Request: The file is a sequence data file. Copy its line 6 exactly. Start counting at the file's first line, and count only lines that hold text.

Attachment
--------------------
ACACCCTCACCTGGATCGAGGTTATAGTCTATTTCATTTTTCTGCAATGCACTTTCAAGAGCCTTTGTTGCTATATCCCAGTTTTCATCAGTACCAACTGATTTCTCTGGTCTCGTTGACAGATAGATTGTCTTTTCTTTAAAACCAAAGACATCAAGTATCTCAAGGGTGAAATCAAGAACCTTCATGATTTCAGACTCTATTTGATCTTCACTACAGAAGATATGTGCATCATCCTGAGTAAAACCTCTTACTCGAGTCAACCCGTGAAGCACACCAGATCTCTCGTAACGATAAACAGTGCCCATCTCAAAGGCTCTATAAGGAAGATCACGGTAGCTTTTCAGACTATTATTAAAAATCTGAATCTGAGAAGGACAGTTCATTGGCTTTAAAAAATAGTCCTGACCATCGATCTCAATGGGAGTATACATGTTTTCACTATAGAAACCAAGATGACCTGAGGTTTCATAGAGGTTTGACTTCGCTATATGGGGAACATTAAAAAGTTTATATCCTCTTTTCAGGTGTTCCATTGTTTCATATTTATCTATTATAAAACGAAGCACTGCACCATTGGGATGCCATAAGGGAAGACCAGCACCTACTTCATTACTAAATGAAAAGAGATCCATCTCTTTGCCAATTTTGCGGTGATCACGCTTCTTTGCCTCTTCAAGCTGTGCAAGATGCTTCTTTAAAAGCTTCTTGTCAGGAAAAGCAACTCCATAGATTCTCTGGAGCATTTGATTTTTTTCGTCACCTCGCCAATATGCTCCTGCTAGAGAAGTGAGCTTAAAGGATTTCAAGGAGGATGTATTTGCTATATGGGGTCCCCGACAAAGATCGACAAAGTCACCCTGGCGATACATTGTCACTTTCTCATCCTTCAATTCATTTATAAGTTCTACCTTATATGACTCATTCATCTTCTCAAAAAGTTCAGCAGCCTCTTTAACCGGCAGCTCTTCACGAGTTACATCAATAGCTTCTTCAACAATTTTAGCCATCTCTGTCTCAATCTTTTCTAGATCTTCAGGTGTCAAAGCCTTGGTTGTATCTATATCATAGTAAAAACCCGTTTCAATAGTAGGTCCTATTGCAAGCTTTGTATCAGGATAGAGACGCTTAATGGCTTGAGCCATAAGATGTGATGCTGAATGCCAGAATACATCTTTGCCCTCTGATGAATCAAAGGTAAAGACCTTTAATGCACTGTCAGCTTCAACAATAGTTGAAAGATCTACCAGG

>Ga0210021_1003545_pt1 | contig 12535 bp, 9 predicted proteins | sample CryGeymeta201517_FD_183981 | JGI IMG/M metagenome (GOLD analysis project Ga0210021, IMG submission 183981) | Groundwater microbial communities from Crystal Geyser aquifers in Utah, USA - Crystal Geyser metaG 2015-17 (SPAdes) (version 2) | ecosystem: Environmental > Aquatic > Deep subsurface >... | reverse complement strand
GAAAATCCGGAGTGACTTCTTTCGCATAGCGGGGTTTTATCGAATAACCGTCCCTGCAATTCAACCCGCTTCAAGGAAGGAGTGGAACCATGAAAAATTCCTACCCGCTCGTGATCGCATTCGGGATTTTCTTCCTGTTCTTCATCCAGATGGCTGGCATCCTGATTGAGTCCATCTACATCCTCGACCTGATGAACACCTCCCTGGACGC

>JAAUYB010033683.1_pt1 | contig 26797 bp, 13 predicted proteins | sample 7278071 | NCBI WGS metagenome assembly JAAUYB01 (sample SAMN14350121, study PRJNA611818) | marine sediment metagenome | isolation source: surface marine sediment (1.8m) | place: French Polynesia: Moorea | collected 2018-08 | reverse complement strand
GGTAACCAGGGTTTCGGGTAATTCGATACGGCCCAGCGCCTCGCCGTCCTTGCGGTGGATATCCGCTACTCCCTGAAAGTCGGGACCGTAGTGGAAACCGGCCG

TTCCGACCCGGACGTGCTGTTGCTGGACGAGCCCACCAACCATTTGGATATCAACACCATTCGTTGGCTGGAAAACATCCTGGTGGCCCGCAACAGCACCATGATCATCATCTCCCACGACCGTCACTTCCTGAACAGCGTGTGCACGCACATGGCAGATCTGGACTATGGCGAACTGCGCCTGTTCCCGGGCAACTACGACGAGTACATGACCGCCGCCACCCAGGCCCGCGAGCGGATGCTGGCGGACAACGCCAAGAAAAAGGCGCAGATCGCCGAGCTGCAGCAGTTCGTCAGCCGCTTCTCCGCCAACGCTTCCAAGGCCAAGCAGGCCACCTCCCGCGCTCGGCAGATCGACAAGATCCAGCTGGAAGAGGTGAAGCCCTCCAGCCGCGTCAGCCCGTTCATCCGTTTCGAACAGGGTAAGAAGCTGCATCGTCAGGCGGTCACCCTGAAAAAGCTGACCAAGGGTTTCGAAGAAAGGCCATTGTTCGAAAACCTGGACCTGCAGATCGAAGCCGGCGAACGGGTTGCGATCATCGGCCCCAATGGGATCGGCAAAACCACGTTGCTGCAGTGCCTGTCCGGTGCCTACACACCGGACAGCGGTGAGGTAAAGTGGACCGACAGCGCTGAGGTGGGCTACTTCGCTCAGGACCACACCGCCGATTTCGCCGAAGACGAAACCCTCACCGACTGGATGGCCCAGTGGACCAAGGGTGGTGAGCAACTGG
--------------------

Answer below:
TTCCGACCCGGACGTGCTGTTGCTGGACGAGCCCACCAACCATTTGGATATCAACACCATTCGTTGGCTGGAAAACATCCTGGTGGCCCGCAACAGCACCATGATCATCATCTCCCACGACCGTCACTTCCTGAACAGCGTGTGCACGCACATGGCAGATCTGGACTATGGCGAACTGCGCCTGTTCCCGGGCAACTACGACGAGTACATGACCGCCGCCACCCAGGCCCGCGAGCGGATGCTGGCGGACAACGCCAAGAAAAAGGCGCAGATCGCCGAGCTGCAGCAGTTCGTCAGCCGCTTCTCCGCCAACGCTTCCAAGGCCAAGCAGGCCACCTCCCGCGCTCGGCAGATCGACAAGATCCAGCTGGAAGAGGTGAAGCCCTCCAGCCGCGTCAGCCCGTTCATCCGTTTCGAACAGGGTAAGAAGCTGCATCGTCAGGCGGTCACCCTGAAAAAGCTGACCAAGGGTTTCGAAGAAAGGCCATTGTTCGAAAACCTGGACCTGCAGATCGAAGCCGGCGAACGGGTTGCGATCATCGGCCCCAATGGGATCGGCAAAACCACGTTGCTGCAGTGCCTGTCCGGTGCCTACACACCGGACAGCGGTGAGGTAAAGTGGACCGACAGCGCTGAGGTGGGCTACTTCGCTCAGGACCACACCGCCGATTTCGCCGAAGACGAAACCCTCACCGACTGGATGGCCCAGTGGACCAAGGGTGGTGAGCAACTGG